The Twilight Zone Meets Reality
Famous for their clairvoyance more than half a century ago, the Twilight Zone episodes have of lately been compared to the state of present American society. Many of them could be taken as parodies of our current political times, were it not because they precede us by decades. Several of them expose the destructive behavior of individuals and their effect on society. Such is the case of "It's a Good Life", where a six year-old boy holds an entire community hostage to his vicious, intemperate tantrums. In that story, those surrounding the boy are terrified and immobilized by his ability to destroy anything and whoever he wants by merely thinking about it. He makes his critics disappear or turns them into horrible creatures by only wishing it ("I wish you away into the cornfields.")
But one episode stands out because it looks not at evil itself, but the response of society to evil. "Still Valley" mirrors remarkably closely the current political-religious climate in the United States. In this episode, set at the height of the Civil War, a Confederate scout approaches a town to confirm the presence of the enemy. Not detecting any noise, he decides to enter the town and finds that the Union soldiers are there alright, but frozen in place like wax sculptures. He next discovers that they are under the spell of a witchcraft book held by an old man. The old man explains that he will soon die, but would like the scout to take the book and use its magical powers against the approaching Union army.
The scout recognizes the amazing powers of the book and, troubled, mutters to himself: "It doesn't seem right... there is something unclean about it... it's like being in league with the..."
"Yes, son. That's it... you are in league with the devil. That is who we will have fighting on our side, the devil! " interjects the old man, with a mischievous smile.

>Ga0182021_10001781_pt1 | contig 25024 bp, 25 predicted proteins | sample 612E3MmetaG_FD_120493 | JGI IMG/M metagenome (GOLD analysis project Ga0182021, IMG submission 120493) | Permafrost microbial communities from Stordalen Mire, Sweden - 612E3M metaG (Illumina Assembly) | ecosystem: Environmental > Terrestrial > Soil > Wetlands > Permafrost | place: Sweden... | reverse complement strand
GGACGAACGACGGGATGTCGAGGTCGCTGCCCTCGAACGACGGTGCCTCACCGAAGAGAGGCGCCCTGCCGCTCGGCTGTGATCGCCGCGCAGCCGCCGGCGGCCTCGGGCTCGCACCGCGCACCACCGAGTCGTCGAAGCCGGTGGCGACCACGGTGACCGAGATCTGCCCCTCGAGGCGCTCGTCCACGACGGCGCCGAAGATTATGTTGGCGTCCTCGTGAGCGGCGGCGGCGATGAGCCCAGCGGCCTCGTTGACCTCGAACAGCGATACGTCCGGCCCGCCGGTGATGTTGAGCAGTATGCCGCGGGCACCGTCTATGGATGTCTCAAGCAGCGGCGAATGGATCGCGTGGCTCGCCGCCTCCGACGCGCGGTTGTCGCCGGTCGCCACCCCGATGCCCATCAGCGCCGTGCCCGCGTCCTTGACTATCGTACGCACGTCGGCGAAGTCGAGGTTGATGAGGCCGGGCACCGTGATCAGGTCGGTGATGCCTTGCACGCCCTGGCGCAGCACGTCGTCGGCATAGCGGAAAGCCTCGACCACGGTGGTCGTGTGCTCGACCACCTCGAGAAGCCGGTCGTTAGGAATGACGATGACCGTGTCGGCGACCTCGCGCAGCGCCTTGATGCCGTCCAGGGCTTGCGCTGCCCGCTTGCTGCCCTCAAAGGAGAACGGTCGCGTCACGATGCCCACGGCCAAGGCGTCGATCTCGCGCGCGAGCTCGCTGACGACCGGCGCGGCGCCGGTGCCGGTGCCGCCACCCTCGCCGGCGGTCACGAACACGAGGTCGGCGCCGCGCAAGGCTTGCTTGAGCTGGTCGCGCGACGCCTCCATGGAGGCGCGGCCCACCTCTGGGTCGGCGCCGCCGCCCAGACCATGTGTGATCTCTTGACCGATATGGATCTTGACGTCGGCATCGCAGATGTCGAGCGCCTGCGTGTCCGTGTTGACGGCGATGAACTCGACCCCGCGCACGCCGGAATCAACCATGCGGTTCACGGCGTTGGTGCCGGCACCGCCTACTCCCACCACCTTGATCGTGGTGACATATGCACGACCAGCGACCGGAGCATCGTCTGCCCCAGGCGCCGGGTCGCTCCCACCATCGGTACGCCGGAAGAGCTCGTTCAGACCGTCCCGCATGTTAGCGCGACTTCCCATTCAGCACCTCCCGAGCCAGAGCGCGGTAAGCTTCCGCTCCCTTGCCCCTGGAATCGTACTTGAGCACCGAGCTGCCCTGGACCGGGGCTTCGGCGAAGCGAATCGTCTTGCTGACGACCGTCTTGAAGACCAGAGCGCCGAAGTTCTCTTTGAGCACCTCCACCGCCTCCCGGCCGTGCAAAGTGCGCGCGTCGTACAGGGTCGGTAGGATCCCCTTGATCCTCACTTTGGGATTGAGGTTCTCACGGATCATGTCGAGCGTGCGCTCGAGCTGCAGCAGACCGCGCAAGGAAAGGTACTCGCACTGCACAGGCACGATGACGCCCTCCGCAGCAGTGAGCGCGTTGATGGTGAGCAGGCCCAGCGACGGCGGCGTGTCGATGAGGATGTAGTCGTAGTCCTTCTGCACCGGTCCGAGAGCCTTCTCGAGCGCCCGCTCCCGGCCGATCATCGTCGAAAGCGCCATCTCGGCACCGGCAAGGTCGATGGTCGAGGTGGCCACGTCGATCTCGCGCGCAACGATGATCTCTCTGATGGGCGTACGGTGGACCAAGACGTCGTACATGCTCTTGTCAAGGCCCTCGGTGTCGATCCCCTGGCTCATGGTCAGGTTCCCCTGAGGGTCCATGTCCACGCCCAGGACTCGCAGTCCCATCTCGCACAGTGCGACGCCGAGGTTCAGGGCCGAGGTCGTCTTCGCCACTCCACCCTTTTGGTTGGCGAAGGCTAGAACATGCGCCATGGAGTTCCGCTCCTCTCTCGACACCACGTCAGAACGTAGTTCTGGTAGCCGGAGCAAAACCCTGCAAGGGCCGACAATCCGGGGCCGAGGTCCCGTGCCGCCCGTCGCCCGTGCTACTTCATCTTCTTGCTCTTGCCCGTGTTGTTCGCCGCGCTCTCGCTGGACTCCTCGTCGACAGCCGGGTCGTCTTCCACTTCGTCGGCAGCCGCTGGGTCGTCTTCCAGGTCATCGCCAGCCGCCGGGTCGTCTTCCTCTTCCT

Upon reuniting with his superior officer, the scout tells him about the diabolical book and how it can be used to stop and defeat the entire Union army. The officer agrees that this is an opportunity that cannot be missed, in order to cement once and for all the "Confederate cause."
Aware that the Confederacy will likely face great hardship and even defeat in the coming battles, the Confederate officer declares: "We've got to call the devil... maybe it's the only thing that is left for us..." He then orders the scout to cast a spell in the direction of the approaching Union army. As he reads from the book, summoning the devil for help, the scout suddenly hesitates, unable to end the invocation: "And in so doing, I revoke the name of... "
In Rod Serling's finale, the scout throws the wicked book into a fire rather than revoke the name of God, and declares solemnly: "If this cause is to be buried, let it be put in hallowed ground". He would rather lose the battle than win it with the help of Beelzebub.
Forward to 2019. It is clear now that in the US we have a presidency that embodies the raw opposite of Christian principles. And yet, in a numbing and perverse contradiction, its most ardent and devoted followers are a large subset of evangelical Christians.
In pursuit of winning what they consider their ultimate religious battle (mostly curtailing women's reproductive rights and the rights of non-traditional genders), those evangelicals have decided to embrace a man that personifies the worst in humans, for the purpose of prevailing at any cost.
Alas, in two respects is Serling's episode totally off: given the opportunity, humans will do anything to secure their cause —better a damned victory than a saintly setback—. The second is, of course, that the Confederate cause, upholding slavery, was an iniquitous one to begin with. Nothing to feel righteous about.
Welcome to the Reality Zone!
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